On “co-benefits” and gazing

On “co-benefits” and gazing

So I’m sitting here thinking: how do I make an interesting “hook” out of the word: “co-benefits”? Working in transport planning and road engineering I have this problem a lot. It’s a conversation killer at dinner parties. But when I dig deeper with the munchers at my side and the connections between roads and time and buses and people and walking and connecting become clearer then they get excited. And so do I.

So, “co-benefits”. I’ve learnt recently, that the people working in climate change mitigation use this word a lot. It captures the idea that the gloomy prospect of climate change isn’t making enough difference to how decision makers think. And so the mitigation people are looking for these “co-benefits” – for ways of linking things that work for climate change with things that work for other reasons. Solar water heaters are a (sort of) good example. They save energy AND they save money. Co-benefits!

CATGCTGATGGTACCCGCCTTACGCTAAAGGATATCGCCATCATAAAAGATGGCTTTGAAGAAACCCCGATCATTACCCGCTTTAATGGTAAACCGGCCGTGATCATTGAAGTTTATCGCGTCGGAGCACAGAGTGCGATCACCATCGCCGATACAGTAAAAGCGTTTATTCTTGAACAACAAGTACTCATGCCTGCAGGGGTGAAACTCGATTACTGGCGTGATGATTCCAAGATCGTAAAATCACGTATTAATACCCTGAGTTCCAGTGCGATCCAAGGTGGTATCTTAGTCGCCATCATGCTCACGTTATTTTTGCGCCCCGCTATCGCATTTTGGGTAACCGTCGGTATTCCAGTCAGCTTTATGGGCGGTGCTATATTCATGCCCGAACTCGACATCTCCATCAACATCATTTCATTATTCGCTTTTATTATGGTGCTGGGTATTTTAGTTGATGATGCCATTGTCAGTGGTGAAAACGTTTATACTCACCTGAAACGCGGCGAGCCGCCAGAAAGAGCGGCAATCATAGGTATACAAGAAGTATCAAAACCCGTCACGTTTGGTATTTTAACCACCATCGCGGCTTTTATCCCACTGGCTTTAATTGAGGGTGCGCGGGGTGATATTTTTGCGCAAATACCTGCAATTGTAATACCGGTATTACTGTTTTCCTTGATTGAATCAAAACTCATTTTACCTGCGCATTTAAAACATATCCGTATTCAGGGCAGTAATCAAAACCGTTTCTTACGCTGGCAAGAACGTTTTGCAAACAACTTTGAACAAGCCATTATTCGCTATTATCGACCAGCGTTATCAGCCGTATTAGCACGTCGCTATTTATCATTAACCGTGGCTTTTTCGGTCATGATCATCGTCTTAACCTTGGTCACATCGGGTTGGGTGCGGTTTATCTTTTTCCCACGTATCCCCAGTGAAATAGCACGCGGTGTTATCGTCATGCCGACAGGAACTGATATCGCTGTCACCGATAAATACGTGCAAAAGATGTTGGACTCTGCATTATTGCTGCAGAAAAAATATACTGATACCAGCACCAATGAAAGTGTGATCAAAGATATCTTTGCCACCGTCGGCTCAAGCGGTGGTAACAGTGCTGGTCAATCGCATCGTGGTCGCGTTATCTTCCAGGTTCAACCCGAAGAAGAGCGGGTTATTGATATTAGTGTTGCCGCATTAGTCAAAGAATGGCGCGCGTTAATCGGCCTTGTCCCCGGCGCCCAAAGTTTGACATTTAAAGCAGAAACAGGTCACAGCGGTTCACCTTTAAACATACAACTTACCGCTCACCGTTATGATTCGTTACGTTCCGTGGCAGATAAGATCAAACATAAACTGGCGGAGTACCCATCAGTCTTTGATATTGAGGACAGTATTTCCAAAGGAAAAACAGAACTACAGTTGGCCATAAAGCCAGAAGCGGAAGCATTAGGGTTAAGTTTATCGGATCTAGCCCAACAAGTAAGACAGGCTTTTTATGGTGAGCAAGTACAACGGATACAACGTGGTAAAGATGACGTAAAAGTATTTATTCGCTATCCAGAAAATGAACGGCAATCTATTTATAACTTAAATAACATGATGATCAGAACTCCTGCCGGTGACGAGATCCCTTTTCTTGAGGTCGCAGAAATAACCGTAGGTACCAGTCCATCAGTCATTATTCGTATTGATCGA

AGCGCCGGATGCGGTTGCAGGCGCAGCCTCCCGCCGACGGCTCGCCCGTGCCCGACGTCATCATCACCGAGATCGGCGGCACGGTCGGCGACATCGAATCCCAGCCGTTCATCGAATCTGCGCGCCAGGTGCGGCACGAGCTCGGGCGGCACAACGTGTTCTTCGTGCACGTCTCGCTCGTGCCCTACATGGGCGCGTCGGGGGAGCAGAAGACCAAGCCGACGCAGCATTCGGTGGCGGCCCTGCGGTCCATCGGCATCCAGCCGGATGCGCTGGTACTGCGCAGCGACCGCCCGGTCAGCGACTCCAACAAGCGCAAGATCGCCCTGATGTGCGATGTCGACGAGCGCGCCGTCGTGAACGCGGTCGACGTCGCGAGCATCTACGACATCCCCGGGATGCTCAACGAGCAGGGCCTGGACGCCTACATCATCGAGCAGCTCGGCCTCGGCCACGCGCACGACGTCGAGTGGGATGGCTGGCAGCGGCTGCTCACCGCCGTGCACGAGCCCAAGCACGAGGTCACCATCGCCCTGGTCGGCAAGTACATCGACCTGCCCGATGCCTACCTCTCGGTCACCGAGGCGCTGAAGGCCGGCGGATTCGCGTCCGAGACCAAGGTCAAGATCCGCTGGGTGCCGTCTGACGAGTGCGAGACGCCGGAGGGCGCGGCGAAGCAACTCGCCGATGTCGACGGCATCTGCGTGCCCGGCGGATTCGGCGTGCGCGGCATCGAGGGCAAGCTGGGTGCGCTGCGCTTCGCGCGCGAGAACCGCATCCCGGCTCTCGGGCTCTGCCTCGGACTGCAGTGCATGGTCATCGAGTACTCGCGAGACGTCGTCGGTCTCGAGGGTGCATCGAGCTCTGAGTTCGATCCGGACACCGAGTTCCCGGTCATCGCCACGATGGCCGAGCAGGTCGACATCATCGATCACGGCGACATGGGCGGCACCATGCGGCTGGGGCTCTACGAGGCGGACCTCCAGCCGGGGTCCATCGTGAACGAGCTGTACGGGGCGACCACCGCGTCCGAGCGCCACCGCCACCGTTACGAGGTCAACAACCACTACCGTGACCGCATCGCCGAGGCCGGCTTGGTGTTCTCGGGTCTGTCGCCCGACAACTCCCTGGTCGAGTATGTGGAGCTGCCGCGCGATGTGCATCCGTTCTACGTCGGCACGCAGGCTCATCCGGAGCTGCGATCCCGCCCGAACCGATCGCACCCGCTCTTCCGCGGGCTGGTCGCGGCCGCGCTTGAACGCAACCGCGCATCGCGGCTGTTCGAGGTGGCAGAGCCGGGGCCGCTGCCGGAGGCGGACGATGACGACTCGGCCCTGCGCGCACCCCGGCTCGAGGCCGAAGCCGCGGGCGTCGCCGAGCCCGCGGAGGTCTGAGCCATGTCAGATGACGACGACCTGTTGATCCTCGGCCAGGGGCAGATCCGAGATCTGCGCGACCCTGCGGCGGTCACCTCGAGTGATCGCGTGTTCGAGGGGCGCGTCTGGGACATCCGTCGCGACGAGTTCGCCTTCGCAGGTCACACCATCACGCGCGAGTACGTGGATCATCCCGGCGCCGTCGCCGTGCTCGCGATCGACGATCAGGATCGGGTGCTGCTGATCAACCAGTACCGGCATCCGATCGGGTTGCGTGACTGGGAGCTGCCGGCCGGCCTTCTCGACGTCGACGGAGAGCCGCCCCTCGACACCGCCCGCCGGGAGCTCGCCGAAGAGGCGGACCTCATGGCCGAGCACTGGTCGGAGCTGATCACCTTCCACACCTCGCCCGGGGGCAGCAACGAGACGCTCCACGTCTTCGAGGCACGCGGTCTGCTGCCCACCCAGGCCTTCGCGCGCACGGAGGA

Trouble is, to buy a solar water geyser you need money up front. Many people are happy to pay for stuff they really crave like clothes and TVs and cars using debt but they don’t want to pay for a solar water geyser using debt. It’s a grudge purchase. So I was musing all of this as I was bumping along on the Jammie Shuttle bus up to campus. One part of my brain was wondering how anyone could persuade people with a choice to choose a bus over a car when the ride is so darned uncomfortable and the other part of my brain was thinking about co-benefits.

Then I spotted the most beautiful thing in my side vision: a young boy bowling a cricket ball. I’m not a cricket fan…but his energy and fluidity and joy just caught me and I turned and stared. Then I picked up my phone and starting writing this and thought to myself. “Yes, there it is, a subtle, profound co-benefit of riding the bus today rather than the car”. The simple enjoyment of a boy playing cricket and my having the time to turn and gaze. Co-benefit. Made my day.

One response

  1. Thank you for the lovely image – gazing out at the scenery and the “small joys” of the world is definitely a privilege for bus-riders. Another co-benefit: getting through 2-3 more books a month (you can’t read and drive).

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